Group hopes for improvements to North Tryon corridor

North End stakeholders discuss the area's issues and brainstorm solutions. Sam Hardiman
North End stakeholders discuss the area's issues and brainstorm solutions. Sam Hardiman

Attendees ranging from the mayor to police officers to developers to neighborhood representatives gathered at Extravaganza Events on North Tryon Street Wednesday night for a frank discussion about the problems and potential of Charlotte’s North End.

Development has sprouted up on the southern end of Tryon Street and across South End. Now, with its proximity to uptown and the coming Blue Line expansion, advocates say the North End is ripe for its own growth spurt.

The early sprouts of development are beginning to show, such as the 24-story SkyHouse Uptown apartment tower under construction and a second tower that’s proposed. However, the land along North Tryon street that encompasses the North End is comparatively underdeveloped, with many surface parking lots and old industrial buildings.

Residents talked about how upcoming infrastructure projects and potential investment would improve the area and make them feel safer. Melissa Gaston, of the The Park at Oaklawn Neighborhood Association, said she loves the neighborhood and can get to work in 10 minutes, but she doesn’t feel safe walking to her son’s condo less than a mile away in Fourth Ward.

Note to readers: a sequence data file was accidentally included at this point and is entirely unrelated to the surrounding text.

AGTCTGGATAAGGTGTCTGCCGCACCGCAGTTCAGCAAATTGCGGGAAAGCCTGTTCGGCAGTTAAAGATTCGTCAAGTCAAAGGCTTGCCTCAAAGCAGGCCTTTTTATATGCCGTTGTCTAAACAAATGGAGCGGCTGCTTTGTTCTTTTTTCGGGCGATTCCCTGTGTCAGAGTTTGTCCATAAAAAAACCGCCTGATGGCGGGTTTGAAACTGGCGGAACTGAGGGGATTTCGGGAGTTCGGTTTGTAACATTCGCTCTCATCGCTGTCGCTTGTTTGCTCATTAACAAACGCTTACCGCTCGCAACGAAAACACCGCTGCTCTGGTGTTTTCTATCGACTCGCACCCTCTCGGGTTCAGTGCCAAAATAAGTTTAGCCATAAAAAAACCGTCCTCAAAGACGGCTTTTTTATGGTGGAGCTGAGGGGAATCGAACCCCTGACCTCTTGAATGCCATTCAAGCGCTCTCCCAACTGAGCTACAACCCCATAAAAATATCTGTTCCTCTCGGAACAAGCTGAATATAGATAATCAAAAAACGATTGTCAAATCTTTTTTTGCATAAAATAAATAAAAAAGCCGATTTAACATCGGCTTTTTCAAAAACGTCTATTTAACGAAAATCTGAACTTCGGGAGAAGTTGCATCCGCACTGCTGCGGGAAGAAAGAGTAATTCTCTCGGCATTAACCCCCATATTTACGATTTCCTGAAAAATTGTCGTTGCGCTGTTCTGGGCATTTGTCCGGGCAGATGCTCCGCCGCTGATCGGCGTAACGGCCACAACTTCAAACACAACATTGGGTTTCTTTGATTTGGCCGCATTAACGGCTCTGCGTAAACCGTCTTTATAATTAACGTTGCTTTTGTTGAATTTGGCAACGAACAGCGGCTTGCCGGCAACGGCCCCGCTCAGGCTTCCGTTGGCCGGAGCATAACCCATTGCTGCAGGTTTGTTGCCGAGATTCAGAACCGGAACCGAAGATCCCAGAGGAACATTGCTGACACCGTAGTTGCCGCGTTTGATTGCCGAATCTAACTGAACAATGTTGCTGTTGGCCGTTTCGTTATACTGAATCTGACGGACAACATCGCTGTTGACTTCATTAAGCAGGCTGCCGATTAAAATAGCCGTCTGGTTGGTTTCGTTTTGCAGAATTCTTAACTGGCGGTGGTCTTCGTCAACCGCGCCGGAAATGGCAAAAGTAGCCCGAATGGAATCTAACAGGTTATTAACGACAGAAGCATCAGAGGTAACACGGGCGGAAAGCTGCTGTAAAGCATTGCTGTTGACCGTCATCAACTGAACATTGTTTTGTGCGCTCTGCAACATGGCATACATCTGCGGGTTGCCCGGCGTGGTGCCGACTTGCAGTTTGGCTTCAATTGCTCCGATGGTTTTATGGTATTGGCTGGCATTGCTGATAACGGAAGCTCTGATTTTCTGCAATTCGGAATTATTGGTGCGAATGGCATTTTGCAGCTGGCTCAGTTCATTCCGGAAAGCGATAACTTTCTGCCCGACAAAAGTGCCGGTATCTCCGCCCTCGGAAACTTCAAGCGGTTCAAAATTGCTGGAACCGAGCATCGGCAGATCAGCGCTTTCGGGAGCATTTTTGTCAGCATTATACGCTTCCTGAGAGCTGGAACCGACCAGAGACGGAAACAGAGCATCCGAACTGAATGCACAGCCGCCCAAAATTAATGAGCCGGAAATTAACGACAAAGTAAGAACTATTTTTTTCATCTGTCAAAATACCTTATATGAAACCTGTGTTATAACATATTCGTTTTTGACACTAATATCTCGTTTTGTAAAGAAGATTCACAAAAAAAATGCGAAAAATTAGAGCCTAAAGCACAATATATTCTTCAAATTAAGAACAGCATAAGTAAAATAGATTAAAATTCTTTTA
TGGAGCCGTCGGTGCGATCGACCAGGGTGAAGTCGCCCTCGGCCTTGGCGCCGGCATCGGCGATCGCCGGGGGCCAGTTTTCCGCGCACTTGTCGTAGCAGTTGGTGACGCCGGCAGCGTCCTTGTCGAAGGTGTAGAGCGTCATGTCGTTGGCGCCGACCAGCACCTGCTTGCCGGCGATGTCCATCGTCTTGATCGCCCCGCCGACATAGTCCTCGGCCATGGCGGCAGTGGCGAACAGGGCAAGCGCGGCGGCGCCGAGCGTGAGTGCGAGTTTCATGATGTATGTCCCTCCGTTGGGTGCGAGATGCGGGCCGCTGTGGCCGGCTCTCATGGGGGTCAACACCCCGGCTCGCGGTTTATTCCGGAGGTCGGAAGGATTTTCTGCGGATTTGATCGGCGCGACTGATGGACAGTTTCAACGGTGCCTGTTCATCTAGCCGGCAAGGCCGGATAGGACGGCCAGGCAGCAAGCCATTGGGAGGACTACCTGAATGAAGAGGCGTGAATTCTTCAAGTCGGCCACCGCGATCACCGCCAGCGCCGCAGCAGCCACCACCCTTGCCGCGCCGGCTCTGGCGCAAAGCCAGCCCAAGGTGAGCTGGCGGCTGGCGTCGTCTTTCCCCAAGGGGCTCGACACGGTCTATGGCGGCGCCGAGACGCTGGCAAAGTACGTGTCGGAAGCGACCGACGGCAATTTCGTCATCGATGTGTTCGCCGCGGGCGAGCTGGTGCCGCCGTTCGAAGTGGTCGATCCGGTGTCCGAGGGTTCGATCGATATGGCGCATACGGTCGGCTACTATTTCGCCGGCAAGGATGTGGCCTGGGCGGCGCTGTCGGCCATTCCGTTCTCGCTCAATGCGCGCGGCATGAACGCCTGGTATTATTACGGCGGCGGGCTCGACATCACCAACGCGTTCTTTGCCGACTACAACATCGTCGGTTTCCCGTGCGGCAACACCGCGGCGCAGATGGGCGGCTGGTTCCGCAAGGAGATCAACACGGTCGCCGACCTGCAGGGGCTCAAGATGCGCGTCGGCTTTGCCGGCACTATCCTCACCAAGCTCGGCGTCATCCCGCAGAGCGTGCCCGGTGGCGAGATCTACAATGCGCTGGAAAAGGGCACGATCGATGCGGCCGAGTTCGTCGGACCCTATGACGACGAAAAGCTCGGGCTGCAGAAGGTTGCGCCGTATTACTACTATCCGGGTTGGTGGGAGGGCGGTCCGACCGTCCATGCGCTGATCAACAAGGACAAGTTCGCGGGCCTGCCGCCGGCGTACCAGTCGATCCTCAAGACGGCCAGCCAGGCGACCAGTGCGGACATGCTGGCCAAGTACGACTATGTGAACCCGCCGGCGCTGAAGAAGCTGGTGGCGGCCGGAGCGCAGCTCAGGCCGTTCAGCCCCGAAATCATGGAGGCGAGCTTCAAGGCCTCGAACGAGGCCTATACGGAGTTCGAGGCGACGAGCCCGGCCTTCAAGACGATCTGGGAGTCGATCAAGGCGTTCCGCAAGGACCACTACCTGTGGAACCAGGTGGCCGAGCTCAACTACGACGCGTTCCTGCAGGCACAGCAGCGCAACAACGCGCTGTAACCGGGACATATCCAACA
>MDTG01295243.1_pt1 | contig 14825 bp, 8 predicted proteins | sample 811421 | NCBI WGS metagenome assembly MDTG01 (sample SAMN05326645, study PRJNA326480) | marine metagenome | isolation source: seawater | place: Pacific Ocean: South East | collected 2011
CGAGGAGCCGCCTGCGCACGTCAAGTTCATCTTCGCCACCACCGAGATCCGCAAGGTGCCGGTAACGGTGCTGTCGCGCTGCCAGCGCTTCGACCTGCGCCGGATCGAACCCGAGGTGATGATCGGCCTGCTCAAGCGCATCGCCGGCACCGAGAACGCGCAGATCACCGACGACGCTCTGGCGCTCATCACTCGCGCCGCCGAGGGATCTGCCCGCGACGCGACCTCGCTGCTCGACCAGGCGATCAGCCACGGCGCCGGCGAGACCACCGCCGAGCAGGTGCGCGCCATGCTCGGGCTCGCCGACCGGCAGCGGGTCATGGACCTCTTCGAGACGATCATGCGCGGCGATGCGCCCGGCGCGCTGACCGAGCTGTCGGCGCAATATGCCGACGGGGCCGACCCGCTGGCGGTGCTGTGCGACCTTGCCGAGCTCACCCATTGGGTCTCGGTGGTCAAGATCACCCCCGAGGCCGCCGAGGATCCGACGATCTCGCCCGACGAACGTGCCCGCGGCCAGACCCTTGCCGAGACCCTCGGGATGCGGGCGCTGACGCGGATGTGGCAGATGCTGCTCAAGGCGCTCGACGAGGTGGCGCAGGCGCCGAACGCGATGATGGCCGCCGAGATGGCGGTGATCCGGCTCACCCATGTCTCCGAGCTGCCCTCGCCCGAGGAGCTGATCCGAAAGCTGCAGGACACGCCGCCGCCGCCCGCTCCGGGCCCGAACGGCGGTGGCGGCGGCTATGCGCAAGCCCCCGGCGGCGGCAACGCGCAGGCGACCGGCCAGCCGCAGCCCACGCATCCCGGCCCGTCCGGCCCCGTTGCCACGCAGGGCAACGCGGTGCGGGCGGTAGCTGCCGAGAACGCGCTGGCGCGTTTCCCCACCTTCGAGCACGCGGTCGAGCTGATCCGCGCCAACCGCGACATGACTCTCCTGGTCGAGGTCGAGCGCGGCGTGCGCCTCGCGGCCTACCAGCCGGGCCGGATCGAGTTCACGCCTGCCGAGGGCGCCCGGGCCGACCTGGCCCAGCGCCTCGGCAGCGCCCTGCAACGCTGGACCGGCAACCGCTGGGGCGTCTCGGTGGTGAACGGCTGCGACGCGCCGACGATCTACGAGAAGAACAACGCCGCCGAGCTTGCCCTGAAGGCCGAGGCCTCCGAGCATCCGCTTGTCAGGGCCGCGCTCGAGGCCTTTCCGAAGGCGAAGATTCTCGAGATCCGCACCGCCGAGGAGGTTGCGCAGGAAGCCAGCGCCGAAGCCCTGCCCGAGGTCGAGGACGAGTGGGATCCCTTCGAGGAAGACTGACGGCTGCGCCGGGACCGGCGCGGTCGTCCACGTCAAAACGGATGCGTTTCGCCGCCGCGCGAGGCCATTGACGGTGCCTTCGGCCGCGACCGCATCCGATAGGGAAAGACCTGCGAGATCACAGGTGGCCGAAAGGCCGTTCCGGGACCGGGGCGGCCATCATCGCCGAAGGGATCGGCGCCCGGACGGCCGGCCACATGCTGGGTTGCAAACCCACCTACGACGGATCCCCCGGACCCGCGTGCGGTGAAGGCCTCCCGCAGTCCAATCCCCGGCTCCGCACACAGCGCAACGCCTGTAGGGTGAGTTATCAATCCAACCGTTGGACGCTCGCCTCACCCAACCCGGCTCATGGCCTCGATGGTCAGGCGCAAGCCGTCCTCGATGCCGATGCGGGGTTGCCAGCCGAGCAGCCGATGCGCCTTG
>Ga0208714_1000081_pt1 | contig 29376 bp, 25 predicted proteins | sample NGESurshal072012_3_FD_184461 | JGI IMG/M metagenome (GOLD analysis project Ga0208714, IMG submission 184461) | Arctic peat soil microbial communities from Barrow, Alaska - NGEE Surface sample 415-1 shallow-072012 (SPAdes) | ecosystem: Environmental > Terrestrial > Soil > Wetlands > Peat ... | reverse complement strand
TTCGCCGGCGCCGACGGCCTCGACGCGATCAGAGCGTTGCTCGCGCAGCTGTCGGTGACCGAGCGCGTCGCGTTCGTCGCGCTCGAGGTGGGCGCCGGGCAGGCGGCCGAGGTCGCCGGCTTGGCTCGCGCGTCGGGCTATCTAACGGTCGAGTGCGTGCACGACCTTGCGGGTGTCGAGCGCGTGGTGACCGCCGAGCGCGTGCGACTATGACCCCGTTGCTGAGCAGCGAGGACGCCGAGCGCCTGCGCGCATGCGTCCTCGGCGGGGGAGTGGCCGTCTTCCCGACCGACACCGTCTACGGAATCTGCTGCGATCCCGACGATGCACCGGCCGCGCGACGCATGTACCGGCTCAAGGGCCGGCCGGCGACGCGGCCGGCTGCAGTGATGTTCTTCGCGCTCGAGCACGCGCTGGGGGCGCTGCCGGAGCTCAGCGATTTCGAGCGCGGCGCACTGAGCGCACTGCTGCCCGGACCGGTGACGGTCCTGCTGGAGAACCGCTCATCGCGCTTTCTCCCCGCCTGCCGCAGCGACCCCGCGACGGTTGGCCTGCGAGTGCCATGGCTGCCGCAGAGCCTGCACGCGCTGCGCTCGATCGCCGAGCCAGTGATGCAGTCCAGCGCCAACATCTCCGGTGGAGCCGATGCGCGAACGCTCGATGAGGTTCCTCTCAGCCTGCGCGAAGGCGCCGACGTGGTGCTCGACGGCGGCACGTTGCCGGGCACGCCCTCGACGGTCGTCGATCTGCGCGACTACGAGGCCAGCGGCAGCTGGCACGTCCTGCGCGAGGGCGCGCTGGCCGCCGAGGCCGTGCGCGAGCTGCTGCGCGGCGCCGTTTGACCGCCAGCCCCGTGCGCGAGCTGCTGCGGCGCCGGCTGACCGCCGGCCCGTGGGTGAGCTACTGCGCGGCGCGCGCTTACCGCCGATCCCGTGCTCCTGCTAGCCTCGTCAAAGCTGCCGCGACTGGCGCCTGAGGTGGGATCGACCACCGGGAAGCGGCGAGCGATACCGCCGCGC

“It shouldn’t be like that.” Gaston said, adding that development would bring people to the area and change their perception. “It takes just one restaurant. That’s going to get this party started.”

Two social service organizations —The Men’s Shelter of Charlotte and Urban Ministry Center, which are on College and North Tryon streets respectively — sit at the gateway to Uptown. The presence of those facilities means the streets around them see foot traffic from those who receive their services.

Druid Hills Neighborhood Association Vice President Justin Markel said he was homeless himself for four years. He said it’s people preying on the homeless that are responsible for most of the crime, not the homeless.

The forum, sponsored by North End Partners, also got an update on infrastructure projects that are being considered for the area and would be funded by $12.5 million in bonds passed last fall and more funding from upcoming bond issues in 2016 and 2018. Also on display were proposed “catalyst sites” that once developed would encourage economic development because of their proximity to existing transportation infrastructure.

Hardiman: 704-358-5928